Those who became homeless were given money, but had to find new homes on their own. Most people moved somewhere nearby, but some died, unable to survive the shock, the cold, illness and poverty. About 700 villages were flooded, along with over 50 churches, three monasteries, wealthy estates with surrounding territories, gardens and parks. The whole city of Mologa was flooded.
I was drawn to these places, to find people who would tell about the flooding. Articles from books were not enough. I needed live witnesses, those who kept the stories of their relatives. I needed photos, documents, letters and evidence. It is impossible to remain indifferent now, as it is impossible to change what happened. For a long time, there was a ban on talking about Mologa and people were afraid to share information. Even when it became possible, most people remained silent.
The portraits in my project are of people whose families were displaced by the flooding. They now live within 15 miles of the reservoir. I made the landscape photographs from a boat on the Rybinsk Reservoir or near its shore.
“Your own photography is never enough. Every photographer who has lasted has depended on other people’s pictures too – photographs that may be public or private, serious or funny, but that carry with them a reminder of community.”
— Robert Adams
I started the New Landscape Photography blog 10 years ago today, and have published the work of almost 700 artists.
As people’s interests have moved from blogs and websites to social media, the submissions here have fallen off. I used to get three or four a week. Now I might get that many in three months. I’ve thought about stopping operations and just preserving the site as an archive. But my favorite part remains, though less frequent: the interactions with the artists who want to share their work with my readers.
Most work that I review is excellent. I select five images from the 10 submitted and sequence them. I take a more active role with the statements. I want them to be clear, inviting, personal and thoughtful. They usually are already. I’m impressed with the English-language skills of artists around the world, but sometimes a few tweaks are needed for clarity or accuracy.
Six years ago I created a Facebook chat group — also called New Landscape Photography. It has grown to about 3,500 members, with collegial sharing of images, questions and ideas. Though the location of activity has changed, it goes on. I know that I depend on other people’s pictures. And so I’ll also keep this blog going. Please let me know if you’d like to share work here.
The picture below is from my current project — investigating the 1,000-mile Finger Lakes Trail, a footpath that winds through much of New York State and its public forests. I’ve been exploring primarily on the run.
For many years I have spent my summer holidays on the Riviera dei Fiori. It is a place I know very well, and to which I have already dedicated photographic series in the past.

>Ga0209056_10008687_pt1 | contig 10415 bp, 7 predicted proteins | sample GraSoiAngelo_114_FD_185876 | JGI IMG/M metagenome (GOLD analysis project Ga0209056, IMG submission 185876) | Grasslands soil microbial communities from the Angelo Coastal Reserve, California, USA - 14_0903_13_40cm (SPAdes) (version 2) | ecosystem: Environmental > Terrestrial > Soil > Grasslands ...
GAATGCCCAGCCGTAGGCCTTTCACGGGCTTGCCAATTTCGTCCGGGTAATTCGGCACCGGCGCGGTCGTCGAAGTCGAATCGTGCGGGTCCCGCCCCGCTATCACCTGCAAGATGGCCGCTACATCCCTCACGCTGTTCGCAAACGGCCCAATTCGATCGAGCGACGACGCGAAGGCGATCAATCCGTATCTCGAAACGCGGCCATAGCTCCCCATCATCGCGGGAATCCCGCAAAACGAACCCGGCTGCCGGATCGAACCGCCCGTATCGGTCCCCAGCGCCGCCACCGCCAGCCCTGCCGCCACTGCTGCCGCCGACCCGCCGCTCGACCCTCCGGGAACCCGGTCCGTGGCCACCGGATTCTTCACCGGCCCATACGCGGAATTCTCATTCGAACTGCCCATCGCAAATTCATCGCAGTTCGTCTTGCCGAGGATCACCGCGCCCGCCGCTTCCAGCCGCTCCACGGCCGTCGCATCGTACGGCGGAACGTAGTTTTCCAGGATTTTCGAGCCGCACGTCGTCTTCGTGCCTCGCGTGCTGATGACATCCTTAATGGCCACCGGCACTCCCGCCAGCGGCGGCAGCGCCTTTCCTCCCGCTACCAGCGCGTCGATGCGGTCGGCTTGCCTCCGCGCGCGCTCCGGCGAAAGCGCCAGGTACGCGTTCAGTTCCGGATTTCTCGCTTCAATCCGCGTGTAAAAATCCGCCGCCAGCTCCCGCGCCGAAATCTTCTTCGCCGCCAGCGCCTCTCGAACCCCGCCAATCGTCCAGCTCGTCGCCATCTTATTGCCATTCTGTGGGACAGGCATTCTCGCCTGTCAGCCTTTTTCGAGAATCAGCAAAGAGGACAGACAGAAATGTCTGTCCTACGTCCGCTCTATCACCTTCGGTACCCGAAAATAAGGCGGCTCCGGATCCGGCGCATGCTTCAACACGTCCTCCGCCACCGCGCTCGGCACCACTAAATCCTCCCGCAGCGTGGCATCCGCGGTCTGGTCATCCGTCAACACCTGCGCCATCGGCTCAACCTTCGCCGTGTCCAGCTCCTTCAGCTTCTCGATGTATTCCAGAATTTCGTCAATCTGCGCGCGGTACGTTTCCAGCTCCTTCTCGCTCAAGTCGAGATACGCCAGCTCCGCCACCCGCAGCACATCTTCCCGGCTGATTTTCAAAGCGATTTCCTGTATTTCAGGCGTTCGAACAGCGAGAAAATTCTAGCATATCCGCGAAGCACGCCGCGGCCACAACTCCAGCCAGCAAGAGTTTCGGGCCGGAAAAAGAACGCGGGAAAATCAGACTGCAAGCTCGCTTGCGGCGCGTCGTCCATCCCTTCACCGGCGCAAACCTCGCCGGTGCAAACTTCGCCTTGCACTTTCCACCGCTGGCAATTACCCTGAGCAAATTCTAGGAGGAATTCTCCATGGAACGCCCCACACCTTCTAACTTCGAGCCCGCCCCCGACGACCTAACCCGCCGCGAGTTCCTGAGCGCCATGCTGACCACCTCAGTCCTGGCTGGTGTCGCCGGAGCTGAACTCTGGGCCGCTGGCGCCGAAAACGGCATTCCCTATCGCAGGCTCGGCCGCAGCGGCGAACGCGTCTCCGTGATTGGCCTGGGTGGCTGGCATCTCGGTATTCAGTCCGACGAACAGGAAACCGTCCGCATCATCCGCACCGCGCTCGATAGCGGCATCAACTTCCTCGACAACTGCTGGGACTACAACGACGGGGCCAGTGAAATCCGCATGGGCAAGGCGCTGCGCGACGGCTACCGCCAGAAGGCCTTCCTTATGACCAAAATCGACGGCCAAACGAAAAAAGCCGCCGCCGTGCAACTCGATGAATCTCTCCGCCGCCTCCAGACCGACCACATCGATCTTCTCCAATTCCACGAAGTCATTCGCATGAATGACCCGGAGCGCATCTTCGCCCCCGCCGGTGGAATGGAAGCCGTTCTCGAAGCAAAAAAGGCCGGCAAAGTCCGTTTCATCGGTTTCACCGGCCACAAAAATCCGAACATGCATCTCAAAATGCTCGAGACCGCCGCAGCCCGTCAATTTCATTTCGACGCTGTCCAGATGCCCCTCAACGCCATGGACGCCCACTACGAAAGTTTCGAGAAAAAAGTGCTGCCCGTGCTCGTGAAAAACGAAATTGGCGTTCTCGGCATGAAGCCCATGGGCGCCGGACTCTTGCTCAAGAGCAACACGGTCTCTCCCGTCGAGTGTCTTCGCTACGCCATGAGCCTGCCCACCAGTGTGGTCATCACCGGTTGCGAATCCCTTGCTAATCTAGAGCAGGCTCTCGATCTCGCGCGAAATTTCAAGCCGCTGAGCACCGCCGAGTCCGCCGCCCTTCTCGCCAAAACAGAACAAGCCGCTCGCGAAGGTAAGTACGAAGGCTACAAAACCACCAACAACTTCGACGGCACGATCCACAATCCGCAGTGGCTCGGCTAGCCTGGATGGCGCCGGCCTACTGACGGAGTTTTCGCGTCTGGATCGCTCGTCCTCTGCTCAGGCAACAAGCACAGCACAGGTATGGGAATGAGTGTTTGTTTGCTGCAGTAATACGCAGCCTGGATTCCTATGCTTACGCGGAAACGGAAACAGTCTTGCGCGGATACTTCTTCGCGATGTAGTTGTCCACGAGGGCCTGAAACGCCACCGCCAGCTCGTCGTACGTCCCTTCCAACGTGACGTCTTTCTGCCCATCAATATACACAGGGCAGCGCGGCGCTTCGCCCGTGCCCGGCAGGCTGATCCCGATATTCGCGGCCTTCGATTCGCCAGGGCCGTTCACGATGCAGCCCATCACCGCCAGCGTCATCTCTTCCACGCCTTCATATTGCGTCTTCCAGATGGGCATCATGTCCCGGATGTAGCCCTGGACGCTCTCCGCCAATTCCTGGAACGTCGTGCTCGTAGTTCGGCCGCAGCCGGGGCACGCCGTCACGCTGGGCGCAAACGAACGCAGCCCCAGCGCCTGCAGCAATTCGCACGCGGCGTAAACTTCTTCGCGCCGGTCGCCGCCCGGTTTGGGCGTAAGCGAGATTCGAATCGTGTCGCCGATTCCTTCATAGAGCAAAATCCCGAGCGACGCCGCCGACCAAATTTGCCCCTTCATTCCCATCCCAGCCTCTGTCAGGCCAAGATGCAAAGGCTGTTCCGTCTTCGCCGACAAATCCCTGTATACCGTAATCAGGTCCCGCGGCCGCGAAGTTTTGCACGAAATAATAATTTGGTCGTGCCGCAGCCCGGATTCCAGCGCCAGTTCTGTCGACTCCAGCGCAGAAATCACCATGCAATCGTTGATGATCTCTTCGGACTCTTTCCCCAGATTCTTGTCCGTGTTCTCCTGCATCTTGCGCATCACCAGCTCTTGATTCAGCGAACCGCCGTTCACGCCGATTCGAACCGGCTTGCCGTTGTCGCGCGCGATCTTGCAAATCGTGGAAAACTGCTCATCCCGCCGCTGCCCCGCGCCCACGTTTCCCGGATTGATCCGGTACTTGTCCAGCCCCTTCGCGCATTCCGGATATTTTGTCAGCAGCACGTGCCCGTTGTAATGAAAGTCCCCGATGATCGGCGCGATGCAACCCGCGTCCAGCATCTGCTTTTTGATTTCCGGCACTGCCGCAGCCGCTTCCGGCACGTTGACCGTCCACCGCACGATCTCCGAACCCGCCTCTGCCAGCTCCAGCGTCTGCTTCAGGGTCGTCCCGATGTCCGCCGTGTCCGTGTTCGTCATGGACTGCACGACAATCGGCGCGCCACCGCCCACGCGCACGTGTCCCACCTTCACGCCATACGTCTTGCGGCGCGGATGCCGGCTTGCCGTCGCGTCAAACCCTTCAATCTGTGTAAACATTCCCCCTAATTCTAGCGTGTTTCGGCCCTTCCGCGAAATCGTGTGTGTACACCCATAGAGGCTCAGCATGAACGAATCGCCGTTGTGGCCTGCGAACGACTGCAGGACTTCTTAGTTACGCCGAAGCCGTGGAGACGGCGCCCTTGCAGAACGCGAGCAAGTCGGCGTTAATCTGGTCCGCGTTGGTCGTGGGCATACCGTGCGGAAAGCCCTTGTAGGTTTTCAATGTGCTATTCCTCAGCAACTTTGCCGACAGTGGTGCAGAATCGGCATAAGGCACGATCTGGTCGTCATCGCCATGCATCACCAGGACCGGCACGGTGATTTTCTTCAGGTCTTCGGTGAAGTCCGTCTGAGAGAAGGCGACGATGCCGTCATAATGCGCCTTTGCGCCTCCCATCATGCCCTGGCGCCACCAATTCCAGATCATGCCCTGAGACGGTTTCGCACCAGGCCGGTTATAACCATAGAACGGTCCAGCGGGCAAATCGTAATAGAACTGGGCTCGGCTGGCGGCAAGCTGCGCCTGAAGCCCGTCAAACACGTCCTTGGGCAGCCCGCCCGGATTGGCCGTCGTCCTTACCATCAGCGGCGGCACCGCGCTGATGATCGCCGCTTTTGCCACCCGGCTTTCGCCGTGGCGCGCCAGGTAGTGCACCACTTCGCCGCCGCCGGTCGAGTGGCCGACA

Every time I come back here I enjoy taking long walks with the camera along the coast — from Ventimiglia, on the border with France, towards Sanremo to San Lorenzo a Mare. The images that make up this series are from the last two summers I spent in these places.
I have tried to capture very marginal and ordinary aspects of the landscape, which have a strong fascination for me.
In October, 2018 I spent two weeks in Ibiza, Spain, visiting a friend. My intention was to capture “the party island” in off season. It was interesting to see a place which is mainly focused on tourism be empty and chilled.
I went all over the island and I saw closed restaurants, empty beaches, and shops covered in plastic for protection from the winter. It all felt like a backstage in a theatre. The inhabitants of the island were really enjoying this time, when they can rest and prepare themselves for the next season.
For the presentation of the pictures I chose the postcard form. I created postcards that probably nobody would send.
Some 30 years ago I had read about Saharan salt and the caravans transporting it from Algeria and Mali into Morocco. Salt was literally worth its weight in gold. I can’t be sure whether I had read or imagined desert towns made entirely from blocks of salt. The notion of such a wild inhospitable place appealed as a place to write about. Many years later, I found myself much closer to the Saharan source of salt, living in Morocco.
The small pockets of Morocco’s salt production located near its western coastline had been on my radar for years but photographically it seemed too unstructured and harsh to make any images there. Set across a few acres, these ad-hoc basins provide a source of income for local families. I saw the potential for revealing a chaotic harsh environment seemingly devoid of conventional photographic beauty in graphical terms. Its austerity in form became ever more appealing to me.